The Google Glass Revolution

  • Google's new project "Glass" offers a new way to use the internet
  • Seamless integration of Internet into our lives
  • When is it available? How much?


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In the past few years we have seen the space between our real lives and our virtual lives grow increasingly smaller. Services like Instagram, Facebook and Twitter have pioneered the cultural phenomenon of mixing technology into our social lives. Google’s aims to build upon this success and bring our real and virtual lives even closer with their new project “Glass”.
Modeled around the standard eyeglass form factor, Google’s “Glass” is essentially a lightweight, wearable computer. It functions as an unobstructive way of accessing the internet anywhere you find yourself. It is operable primarily through voice commands and single touchpad on the side of the device. Information is relayed to the user seamlessly over their vision through a glass, prism heads-up display. Also imbedded in the frame is a high-quality 720p camera that can capture images and video from the users point of view perspective.
“A big problem right now are the distractions that technology causes. If you’re a parent — let’s say your child’s performance, watching them do a soccer game or a musical. Often friends will be holding a camera to capture that moment. Guess what? It’s gone. You just missed that amazing game” - Steve Lee

The design for Glass follows the increasing trend for technology to mimic the way we live. Glass serves to remove the “distraction” element of current technology such as smartphones and computers. Google believes the necessity to look away from your current task and therefore disengage with the world in order to use technology is the final hurdle designers must overcome. Glass proposes both a hands free and unobtrusive display approach as a solution.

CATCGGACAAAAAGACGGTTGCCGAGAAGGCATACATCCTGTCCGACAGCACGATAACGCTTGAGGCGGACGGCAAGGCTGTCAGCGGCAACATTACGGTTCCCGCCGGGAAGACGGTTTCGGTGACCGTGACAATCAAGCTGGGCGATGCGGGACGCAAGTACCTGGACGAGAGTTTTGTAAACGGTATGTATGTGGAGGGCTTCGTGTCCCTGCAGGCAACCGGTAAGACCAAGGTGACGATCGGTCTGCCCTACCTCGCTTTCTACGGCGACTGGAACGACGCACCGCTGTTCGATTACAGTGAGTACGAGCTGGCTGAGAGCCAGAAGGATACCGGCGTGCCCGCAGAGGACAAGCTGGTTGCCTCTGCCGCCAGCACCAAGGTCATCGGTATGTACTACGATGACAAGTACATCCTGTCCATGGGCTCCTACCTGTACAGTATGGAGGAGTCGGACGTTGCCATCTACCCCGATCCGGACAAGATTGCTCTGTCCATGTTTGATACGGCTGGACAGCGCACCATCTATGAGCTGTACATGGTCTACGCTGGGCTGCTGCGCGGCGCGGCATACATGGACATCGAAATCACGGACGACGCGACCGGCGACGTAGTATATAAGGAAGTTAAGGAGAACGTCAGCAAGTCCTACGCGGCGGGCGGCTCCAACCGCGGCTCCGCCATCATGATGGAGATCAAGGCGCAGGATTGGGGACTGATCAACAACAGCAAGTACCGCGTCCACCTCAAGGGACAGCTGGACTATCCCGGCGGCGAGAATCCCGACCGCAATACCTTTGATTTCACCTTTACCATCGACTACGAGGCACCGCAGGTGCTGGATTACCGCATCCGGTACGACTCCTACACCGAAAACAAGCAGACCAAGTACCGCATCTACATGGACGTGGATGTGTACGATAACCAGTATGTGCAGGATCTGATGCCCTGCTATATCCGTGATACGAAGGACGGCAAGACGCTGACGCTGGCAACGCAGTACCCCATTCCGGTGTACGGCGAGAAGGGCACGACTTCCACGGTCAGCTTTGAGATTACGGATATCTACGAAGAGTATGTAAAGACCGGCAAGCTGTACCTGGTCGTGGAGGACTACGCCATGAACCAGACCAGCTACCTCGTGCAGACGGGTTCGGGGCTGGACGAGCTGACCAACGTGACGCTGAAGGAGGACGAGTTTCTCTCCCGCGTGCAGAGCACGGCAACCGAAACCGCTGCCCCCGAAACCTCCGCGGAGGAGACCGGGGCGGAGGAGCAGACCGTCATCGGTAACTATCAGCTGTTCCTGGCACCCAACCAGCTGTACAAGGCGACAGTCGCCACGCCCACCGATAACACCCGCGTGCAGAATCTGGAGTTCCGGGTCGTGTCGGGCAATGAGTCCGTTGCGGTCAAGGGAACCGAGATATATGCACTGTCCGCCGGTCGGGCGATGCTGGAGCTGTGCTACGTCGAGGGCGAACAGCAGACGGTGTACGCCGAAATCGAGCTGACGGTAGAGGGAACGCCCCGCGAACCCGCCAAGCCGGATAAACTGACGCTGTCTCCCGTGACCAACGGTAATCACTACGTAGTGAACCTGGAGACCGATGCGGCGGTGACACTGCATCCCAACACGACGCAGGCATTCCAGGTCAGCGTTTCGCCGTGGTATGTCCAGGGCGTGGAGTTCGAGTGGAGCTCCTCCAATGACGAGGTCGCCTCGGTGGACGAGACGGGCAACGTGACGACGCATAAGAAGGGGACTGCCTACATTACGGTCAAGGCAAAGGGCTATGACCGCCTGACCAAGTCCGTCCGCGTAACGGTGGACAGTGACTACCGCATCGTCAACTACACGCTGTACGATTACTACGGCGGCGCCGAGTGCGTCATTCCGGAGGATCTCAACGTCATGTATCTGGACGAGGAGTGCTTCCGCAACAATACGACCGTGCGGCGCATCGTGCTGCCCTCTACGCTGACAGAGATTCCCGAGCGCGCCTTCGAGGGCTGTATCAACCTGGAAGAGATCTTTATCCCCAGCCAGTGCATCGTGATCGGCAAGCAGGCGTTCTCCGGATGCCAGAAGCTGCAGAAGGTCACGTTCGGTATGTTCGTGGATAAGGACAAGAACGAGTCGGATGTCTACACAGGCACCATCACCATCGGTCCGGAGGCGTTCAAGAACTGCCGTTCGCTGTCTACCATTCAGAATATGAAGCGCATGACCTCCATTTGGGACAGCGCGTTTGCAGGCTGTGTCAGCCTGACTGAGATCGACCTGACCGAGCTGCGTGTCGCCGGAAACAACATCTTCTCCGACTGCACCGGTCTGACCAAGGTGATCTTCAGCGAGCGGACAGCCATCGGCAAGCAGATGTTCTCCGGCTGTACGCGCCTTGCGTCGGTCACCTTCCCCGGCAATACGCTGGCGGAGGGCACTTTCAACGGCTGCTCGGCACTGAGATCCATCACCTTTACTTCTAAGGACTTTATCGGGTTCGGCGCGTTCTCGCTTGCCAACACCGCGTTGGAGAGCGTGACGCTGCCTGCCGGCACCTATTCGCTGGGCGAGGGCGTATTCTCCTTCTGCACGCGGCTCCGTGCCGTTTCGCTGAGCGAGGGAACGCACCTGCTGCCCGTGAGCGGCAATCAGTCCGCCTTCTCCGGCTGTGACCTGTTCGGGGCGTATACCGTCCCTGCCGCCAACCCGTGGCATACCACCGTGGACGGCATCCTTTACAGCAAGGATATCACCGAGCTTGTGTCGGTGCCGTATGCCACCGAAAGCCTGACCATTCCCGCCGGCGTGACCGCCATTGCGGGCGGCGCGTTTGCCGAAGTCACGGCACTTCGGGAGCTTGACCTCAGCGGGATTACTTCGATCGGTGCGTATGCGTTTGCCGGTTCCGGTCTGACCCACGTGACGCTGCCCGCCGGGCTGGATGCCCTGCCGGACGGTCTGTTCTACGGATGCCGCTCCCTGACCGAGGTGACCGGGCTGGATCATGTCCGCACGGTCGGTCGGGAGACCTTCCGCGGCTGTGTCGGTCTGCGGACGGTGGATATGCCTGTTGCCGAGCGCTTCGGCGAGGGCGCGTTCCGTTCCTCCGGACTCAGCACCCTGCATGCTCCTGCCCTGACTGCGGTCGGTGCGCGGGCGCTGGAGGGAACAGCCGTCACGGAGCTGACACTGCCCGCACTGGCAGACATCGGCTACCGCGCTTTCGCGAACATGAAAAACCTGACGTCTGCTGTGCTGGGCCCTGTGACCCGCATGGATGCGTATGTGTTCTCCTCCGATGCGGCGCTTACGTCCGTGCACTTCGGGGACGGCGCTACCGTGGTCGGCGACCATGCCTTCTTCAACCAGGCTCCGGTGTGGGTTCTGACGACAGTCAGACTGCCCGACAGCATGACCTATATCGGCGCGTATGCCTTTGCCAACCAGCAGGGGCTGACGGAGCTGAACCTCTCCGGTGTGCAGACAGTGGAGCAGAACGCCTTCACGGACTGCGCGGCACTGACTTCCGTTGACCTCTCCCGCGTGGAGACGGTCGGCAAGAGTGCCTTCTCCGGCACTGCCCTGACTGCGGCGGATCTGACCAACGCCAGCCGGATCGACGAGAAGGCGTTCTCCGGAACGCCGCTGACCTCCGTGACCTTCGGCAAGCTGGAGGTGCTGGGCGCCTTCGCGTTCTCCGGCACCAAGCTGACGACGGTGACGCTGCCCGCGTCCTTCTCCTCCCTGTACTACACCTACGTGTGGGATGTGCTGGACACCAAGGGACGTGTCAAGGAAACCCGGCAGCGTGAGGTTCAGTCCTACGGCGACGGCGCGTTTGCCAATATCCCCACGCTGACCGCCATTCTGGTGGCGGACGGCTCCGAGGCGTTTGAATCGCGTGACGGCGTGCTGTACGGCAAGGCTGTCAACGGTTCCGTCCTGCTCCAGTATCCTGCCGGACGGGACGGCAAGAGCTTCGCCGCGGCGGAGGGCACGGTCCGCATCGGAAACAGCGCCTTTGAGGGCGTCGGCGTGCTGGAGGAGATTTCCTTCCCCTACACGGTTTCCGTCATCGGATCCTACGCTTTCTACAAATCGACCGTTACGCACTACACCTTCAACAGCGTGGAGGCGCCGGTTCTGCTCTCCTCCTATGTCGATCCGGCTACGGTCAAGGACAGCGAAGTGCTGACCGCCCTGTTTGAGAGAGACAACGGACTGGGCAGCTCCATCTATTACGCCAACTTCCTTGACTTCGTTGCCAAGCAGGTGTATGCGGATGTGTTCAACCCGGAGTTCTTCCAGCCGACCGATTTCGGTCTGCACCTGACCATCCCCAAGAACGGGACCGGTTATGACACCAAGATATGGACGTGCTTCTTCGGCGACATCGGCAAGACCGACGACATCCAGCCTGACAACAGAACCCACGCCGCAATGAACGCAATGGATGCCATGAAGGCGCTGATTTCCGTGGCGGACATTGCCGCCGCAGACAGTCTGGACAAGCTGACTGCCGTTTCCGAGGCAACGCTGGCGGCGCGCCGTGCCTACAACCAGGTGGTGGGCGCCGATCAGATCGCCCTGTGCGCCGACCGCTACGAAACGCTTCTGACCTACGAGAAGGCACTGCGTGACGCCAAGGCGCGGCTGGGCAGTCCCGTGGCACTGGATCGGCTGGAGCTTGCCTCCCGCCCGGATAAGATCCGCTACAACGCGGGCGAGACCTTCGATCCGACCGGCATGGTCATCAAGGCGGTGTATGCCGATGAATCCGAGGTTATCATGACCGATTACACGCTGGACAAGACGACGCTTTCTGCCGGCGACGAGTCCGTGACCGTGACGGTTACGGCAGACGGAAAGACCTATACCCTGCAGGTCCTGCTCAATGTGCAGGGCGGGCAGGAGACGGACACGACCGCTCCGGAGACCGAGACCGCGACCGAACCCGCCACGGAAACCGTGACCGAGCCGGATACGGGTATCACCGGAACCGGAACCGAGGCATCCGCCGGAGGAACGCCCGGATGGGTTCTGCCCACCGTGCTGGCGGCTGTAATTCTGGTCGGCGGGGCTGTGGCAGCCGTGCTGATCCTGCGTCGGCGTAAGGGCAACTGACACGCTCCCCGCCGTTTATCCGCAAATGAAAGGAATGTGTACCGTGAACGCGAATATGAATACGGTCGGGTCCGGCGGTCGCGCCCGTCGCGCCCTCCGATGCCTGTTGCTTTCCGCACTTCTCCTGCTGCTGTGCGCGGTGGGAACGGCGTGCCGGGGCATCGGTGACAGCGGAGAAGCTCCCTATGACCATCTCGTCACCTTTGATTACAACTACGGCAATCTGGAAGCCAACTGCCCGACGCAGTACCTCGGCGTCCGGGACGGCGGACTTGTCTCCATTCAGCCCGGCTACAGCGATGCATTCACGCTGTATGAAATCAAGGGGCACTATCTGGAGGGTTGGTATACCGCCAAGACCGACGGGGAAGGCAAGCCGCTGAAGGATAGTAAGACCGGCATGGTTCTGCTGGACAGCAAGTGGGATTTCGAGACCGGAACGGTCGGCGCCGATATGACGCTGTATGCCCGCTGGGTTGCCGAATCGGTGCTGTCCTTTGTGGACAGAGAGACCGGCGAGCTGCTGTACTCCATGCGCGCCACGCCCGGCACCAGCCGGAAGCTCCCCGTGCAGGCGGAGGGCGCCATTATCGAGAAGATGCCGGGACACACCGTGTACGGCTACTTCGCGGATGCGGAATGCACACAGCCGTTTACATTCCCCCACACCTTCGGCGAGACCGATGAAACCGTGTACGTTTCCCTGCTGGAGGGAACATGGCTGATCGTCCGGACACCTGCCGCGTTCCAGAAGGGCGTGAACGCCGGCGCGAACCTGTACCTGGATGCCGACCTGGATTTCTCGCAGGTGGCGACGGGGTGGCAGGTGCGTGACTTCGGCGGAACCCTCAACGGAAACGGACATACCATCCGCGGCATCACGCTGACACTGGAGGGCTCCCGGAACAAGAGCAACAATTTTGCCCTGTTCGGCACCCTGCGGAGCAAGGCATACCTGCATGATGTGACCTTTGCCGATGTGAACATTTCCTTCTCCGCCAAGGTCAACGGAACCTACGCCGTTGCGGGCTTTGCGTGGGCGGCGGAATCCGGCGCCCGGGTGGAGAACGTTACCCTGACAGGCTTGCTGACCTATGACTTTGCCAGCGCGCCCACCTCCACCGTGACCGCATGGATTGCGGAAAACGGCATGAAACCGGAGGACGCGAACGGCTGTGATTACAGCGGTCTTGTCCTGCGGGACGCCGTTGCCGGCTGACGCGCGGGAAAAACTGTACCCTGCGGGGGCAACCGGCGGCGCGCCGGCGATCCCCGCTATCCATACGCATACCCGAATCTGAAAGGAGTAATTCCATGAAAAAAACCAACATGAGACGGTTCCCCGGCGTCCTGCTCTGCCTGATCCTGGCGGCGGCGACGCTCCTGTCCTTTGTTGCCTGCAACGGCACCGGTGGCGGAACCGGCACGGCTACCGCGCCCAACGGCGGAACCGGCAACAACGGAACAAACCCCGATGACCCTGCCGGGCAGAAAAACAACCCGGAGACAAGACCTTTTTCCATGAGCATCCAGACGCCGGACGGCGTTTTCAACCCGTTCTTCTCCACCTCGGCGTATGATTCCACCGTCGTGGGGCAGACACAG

Several days ago, Google released a video showing off the features of Glass from a users perspective. The video’s contextual examples ranged from hot-air balloons, massive bubbles to roller-coasters. Extremes aside, the video highlighted the hands free usage of Glass such as recording videos, taking photos, verbal google searches and GPS directions. Glass’s own lead designer Sergey Brin (pictured above) has also been vouching for it’s usefulness with his public appearances sporting the device.

“I walked away convinced this wasn’t one of Google’s flights of fancy”  -Joshua Topolsky

Experienced technology writer Joshua Topolsky from The Verge was given a unique hands-on preview at Google’s New York headquarters. Topolsky came away from his meeting with Glass’s designers with an extremely positive feeling the device was much more than just a gimmick. He confirmed that Google’s own publicity video released days before (viewable above) was an accurate representation of the end-user experience. His only fears were with the adoption of the device amongst the public: would the everyday consumer really want to wear a device like this? Those fears might be answered as the New York Times recently reported that Google is in negotiations with Warby Parker, a small New York glasses manufacturer, over delivering Glass in an more attractive manner to the general public.



Google plans to release a preview version of Glass to selected individuals over the next few months as part of their “Explorer” program. To enter the program users must submit a 50 word or less application as to why they should be chosen. Google is looking to gauge how people will use Glass as part of their lives. Issues such as privacy and possible misuse of the device will be analysed to get an idea of what mass deployment of the device will be like. The “Explorer” edition of Glass comes with a hefty $1,500 price for the lucky ones chosen but Google plans to reduce that cost by it’s public release at the end of this year.


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